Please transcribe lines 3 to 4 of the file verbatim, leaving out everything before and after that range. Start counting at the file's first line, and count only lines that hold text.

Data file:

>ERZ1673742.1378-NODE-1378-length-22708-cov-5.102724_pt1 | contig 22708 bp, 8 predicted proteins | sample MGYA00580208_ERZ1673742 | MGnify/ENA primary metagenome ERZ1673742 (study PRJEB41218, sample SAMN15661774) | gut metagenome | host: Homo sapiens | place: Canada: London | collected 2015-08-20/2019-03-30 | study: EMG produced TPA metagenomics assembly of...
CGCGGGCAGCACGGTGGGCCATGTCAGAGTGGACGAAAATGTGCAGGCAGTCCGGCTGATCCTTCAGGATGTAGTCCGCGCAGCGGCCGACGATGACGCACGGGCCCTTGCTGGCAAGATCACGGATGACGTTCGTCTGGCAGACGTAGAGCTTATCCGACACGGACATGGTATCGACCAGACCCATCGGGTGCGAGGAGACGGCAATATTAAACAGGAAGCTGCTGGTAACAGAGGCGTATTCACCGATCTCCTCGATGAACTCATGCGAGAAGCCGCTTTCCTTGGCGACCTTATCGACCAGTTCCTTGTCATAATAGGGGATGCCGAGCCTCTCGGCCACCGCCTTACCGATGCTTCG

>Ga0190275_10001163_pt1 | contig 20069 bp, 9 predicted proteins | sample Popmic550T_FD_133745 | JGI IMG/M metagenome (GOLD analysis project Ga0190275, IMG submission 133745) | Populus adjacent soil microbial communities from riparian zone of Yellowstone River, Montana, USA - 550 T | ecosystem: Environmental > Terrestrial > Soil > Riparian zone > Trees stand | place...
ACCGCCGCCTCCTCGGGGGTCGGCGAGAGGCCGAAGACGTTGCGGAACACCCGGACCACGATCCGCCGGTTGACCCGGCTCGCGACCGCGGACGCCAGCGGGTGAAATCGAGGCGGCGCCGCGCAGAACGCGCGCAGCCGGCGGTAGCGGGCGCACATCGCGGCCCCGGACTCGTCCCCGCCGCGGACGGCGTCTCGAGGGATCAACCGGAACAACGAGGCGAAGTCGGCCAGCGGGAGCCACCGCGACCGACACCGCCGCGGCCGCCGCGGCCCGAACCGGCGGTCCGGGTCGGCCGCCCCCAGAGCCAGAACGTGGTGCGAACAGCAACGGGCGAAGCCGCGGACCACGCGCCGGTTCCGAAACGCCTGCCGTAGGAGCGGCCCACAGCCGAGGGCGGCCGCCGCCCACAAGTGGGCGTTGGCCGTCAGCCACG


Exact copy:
>Ga0190275_10001163_pt1 | contig 20069 bp, 9 predicted proteins | sample Popmic550T_FD_133745 | JGI IMG/M metagenome (GOLD analysis project Ga0190275, IMG submission 133745) | Populus adjacent soil microbial communities from riparian zone of Yellowstone River, Montana, USA - 550 T | ecosystem: Environmental > Terrestrial > Soil > Riparian zone > Trees stand | place...
ACCGCCGCCTCCTCGGGGGTCGGCGAGAGGCCGAAGACGTTGCGGAACACCCGGACCACGATCCGCCGGTTGACCCGGCTCGCGACCGCGGACGCCAGCGGGTGAAATCGAGGCGGCGCCGCGCAGAACGCGCGCAGCCGGCGGTAGCGGGCGCACATCGCGGCCCCGGACTCGTCCCCGCCGCGGACGGCGTCTCGAGGGATCAACCGGAACAACGAGGCGAAGTCGGCCAGCGGGAGCCACCGCGACCGACACCGCCGCGGCCGCCGCGGCCCGAACCGGCGGTCCGGGTCGGCCGCCCCCAGAGCCAGAACGTGGTGCGAACAGCAACGGGCGAAGCCGCGGACCACGCGCCGGTTCCGAAACGCCTGCCGTAGGAGCGGCCCACAGCCGAGGGCGGCCGCCGCCCACAAGTGGGCGTTGGCCGTCAGCCACG